by Dr Gonzo
An edited extract from my autobiography, describing my first full-contact fight in 1991.
|I had been training in Muay Thai for about a year at Valhalla Stables, having spent the past eight weeks in intensive preparation for my first full-contact fight. The venue was 'The Site' in Fortitude Valley, Brisbane in Queensland, Australia.
The weight limit for this bout was 67kg (148 lbs)...welterweight...and when I showed up to the weigh-in six hours before my fight, I was right on the money at 67kg even. The guy who was conducting the weigh-in was Paul, whom I was lucky enough to have sparred in the lead up to my fight.
He was a professional fighter, and took it easy on me, allowing me to move in...blocking my novice punches and kicks with ease. I knew of his reputation and his fighting experience and gave him due respect...enough that he didn't punch or kick me too hard. At one stage, I moved in and we grappled...he then pulled me into him and rotated me, which I had never experienced before, suddenly going from the centre ring aggressor, then into the corner and if he had chosen, destroyed.
My opponent for the fight (Steve) approached the scales, and he looked big. At least six inches taller than myself and muscular. He stepped onto the scales and his weight was 72kg (159 lbs).
Paul looked up and asked, "What weight division is this?"
My trainer, Jim, had not arrived, so I said, "Welterweight."
Paul asked if I wanted to proceed with the fight. 5kg (11 lbs) is a big advantage at this lighter weight division. I looked at Steve and felt no fear.
After eight weeks of hard training, and daily sparring sessions with one of Australia's most fearsome welterweights (Jim, who now, after retirement, was no longer a welterweight...and more like a super middleweight), I said to Paul, "I'll fight him."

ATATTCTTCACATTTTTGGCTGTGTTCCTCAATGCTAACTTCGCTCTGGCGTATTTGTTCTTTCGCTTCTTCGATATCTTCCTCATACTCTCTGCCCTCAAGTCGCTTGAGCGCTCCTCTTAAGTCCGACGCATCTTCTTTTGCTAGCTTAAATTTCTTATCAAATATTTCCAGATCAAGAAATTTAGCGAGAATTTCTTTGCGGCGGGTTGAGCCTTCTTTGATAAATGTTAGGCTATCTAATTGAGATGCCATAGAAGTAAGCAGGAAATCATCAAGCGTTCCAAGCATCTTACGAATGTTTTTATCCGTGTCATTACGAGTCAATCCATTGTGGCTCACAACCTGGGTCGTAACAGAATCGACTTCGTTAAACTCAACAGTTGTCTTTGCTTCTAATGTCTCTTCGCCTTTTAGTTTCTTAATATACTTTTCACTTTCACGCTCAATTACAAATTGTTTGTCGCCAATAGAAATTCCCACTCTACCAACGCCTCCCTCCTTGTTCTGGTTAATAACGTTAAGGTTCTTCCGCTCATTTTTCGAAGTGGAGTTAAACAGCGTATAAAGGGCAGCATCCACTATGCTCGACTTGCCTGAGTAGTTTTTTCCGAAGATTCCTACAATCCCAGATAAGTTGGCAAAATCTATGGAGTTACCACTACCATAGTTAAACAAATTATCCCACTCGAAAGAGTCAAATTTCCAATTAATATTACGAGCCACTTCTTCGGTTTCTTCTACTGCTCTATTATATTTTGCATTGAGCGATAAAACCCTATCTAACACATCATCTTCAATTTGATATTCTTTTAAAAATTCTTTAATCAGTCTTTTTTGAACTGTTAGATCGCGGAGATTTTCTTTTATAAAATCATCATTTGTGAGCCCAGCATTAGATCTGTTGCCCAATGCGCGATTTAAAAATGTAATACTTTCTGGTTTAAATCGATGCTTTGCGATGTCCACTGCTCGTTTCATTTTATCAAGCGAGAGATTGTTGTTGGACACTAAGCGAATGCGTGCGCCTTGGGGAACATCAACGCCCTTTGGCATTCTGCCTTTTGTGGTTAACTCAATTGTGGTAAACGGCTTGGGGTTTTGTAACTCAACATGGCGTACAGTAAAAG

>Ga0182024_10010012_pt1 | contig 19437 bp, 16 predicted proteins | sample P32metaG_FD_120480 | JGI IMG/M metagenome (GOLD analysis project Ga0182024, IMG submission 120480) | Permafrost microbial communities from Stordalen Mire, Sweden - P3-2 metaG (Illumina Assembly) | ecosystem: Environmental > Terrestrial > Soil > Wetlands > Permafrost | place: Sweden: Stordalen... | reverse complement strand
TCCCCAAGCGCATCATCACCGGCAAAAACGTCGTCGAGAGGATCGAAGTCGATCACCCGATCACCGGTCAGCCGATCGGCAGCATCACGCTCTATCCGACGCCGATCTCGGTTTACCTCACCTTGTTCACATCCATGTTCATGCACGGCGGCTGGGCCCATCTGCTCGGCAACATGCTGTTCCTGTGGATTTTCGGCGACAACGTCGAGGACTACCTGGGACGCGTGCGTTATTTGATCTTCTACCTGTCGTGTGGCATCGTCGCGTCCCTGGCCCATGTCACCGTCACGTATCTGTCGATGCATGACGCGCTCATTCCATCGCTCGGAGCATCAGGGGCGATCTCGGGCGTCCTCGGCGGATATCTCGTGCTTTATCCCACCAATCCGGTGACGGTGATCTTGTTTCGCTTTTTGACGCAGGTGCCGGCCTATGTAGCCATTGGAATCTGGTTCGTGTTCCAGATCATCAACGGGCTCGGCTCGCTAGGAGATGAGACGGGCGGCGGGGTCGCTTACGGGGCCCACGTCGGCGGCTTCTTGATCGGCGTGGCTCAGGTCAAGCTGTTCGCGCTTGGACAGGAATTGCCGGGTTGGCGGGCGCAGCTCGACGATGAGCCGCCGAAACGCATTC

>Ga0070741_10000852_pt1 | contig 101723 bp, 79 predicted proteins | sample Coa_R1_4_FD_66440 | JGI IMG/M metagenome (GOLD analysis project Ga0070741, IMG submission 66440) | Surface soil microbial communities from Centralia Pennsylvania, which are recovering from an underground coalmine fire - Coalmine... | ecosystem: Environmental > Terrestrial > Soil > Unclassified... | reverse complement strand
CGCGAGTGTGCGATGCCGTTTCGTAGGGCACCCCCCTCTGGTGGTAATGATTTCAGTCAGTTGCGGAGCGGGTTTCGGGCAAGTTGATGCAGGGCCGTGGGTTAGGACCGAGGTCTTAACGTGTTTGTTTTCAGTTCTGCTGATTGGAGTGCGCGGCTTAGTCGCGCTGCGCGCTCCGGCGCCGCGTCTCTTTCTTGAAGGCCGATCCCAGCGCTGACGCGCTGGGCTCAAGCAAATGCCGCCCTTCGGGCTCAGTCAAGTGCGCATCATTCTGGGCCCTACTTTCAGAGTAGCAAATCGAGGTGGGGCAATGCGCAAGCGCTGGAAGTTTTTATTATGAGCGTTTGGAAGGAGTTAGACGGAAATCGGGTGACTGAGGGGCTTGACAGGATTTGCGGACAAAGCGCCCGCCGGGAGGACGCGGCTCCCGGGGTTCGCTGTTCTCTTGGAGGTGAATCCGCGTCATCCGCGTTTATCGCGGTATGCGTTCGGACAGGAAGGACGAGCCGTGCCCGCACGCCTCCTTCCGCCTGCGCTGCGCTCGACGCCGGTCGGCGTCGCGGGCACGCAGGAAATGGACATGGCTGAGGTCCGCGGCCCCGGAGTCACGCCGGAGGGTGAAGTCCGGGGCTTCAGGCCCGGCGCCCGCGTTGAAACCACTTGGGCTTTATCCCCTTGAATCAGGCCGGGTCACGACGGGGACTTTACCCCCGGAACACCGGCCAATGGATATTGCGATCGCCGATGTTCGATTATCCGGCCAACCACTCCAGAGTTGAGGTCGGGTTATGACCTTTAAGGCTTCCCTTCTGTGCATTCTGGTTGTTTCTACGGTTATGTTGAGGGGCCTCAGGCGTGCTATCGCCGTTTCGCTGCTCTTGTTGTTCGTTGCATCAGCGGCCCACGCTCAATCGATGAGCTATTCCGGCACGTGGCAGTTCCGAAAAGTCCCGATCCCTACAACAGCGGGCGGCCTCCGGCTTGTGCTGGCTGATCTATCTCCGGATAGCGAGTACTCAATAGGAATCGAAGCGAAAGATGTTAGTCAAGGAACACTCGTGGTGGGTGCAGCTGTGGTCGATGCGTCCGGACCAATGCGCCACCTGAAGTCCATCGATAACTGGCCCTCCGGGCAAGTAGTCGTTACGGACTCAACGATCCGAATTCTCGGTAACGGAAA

That night, all my friends had assembled in the crowd. They had heard about the difference in weight and were concerned that I would be outgunned, and perhaps seriously injured.
I had never in my life felt anything like it (and still haven't). The MC for the night was Malcolm (BJC Kyoshi-Sama, Blood Axe Dojo and Jim's trainer), and when he announced my name to the crowd, we entered the arena. All eyes were on me...I was so focused, I couldn't hear them, but I felt them, giving off vibrations of energy and anticipation.
We went to our corner and after Jim had gone through our pre-fight ritual, he put my mouthguard in, I entered the ring, the bell rang...and everything went silent. The only thing I could hear was my trainer's voice. He had put so much work, so much time and effort into me, that I could not let him or my club down. He called out the codes for the combinations we had practised every day, and I obeyed automatically and with deadly intent.
All these years later, I have one distinct memory. Jim called "OVER!"
It was the code for an overhand right, followed by a left hook. He had seen Steve coming in, and when I heard the call, I launched my right as hard as I could, and it connected flush in his face. In my mind, I can still see the spray of sweat coming off his head, like a halo, lit up by the bright ringside lights.
I just missed with my hook and went on to win over three rounds, on points, and when my arm was raised, I became the first winning fighter for my fledgling club (also winning the fighter of the night award, collecting an array of fight gear which I, of course, donated to my club), and is a record that can never be taken away.
After our fight, Steve and I met at the bar and had a drink together...two well-trained athletes, who only moments before, were literally trying to knock each other's heads off, now sitting at the bar having a drink and a laugh, in respect of each other and this sport we both loved.